Safety & technology: There is tremendous enthusiasm surrounding the potential for machine learning (ML) to improve medical prognosis and diagnosis. However, there are risks to translating models into clinical care and end users are often unaware of potential harm to patients. This perspective (published in Nature) presents the “Model Facts” label, a systematic effort to ensure that front-line clinicians actually know how, when, how not, and when not to incorporate model output into clinical decisions. The “Model Facts” label was designed for clinicians who make decisions supported by a machine learning model and its purpose is to collate relevant, actionable information in one page. Practitioners and regulators must work together to standardize presentation of ML model information to clinical end users to prevent harm to patients. Efforts to integrate a model into clinical oncology practice should be accompanied by an effort to clearly articulate how a treatment regimen is selection or how a cancer screening test obtained its result.

About Dr. Haque

Waqas Haque, MD, MPH, is a third-year Internal Medicine Resident at New York University (NYU) in a Clinical Investigator Track. He recently matched to the University of Chicago for fellowship, which he will be beginning later in 2024. As a Clinical Investigator Track Resident, Dr. Haque has balanced his patient care work with a variety of research projects. During his fellowship training at the University of Chicago, he plans to further his work in innovative clinical trial design, value-based care delivery to cancer patients, and clinical investigation.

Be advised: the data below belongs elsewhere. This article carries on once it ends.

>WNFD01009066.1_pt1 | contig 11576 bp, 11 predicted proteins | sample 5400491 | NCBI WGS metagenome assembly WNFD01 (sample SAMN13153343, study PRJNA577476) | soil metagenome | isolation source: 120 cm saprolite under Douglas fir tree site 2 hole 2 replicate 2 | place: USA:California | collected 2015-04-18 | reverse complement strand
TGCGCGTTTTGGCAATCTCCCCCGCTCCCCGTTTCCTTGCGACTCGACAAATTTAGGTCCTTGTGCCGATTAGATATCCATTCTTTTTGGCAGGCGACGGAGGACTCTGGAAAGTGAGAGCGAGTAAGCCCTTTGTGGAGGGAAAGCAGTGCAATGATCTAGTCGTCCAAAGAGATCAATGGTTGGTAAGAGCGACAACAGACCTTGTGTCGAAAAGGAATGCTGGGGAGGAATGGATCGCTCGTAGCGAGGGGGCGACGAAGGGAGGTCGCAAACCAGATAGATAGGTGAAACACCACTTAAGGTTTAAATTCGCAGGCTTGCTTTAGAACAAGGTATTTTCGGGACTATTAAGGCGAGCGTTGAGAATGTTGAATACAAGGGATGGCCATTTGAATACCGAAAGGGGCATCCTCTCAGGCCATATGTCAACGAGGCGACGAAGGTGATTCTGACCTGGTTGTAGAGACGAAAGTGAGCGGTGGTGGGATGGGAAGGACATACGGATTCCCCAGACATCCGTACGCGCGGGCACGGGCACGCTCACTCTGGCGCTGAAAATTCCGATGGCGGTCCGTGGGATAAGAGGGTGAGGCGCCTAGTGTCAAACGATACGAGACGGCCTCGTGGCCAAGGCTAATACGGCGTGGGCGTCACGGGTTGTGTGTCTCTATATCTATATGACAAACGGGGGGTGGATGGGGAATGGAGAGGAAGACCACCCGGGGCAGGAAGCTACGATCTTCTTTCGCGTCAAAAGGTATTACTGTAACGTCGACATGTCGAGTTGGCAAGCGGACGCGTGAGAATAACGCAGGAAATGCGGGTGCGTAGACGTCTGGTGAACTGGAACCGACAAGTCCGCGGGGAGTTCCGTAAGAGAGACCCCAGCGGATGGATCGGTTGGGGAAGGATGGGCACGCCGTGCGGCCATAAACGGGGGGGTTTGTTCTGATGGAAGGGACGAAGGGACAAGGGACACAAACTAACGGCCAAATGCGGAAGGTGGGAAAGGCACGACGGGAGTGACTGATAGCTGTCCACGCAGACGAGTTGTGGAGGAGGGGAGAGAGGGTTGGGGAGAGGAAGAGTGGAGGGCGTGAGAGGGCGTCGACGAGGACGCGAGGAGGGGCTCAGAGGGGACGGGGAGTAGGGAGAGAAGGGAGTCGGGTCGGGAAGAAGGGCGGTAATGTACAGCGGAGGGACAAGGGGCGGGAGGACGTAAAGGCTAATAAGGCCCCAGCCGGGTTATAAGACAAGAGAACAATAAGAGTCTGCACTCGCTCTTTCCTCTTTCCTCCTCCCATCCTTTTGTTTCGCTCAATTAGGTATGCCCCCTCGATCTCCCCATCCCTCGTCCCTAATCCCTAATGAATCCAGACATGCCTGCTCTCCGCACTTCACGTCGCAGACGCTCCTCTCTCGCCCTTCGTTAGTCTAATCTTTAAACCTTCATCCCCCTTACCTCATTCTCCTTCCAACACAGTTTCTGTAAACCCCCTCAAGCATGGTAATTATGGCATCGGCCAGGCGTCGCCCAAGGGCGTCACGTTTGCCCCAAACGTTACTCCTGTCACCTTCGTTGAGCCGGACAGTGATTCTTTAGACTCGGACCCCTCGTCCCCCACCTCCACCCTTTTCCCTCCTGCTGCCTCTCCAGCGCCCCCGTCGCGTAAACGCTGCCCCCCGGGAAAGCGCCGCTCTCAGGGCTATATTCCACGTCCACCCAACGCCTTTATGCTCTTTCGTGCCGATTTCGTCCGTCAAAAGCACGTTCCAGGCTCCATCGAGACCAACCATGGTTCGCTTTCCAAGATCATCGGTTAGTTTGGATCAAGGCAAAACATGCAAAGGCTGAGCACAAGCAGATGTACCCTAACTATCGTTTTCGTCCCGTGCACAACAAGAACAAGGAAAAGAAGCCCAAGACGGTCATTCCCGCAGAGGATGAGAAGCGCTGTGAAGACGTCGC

For More Information

US Food & Drug Administration (2024). FDA approves first cellular therapy to treat patients with unresectable or metastatic melanoma. Available at: https://www.fda.gov/news-events/press-announcements/fda-approves-first-cellular-therapy-treat-patients-unresectable-or-metastatic-melanoma

Phillips C (2024). First cancer TIL therapy gets FDA approval for advanced melanoma. National Cancer Institute. Available at: https://www.cancer.gov/news-events/cancer-currents-blog/2024/fda-amtagvi-til-therapy-melanoma

Powles T, Valderrama BP, Gupta S, et al (2024). Enfortumab vedotin and pembrolizumab in untreated advanced urothelial cancer. N Engl J Med, 390:875-888. DOI:10.1056/NEJMoa2312117

Chung DC, Gray DM, Singh H, et al (2024). A cell-free DNA blood-based test for colorectal cancer screening. N Engl J Med, 390:973-983. DOI:10.1056/NEJMoa2304714

Sendak MP, Gao M, Brajer N (2020). Presenting machine learning model information to clinical end users with model facts labels. NPJ Digit Med, 3 (41). DOI:10.1038/s41746-020-0253-3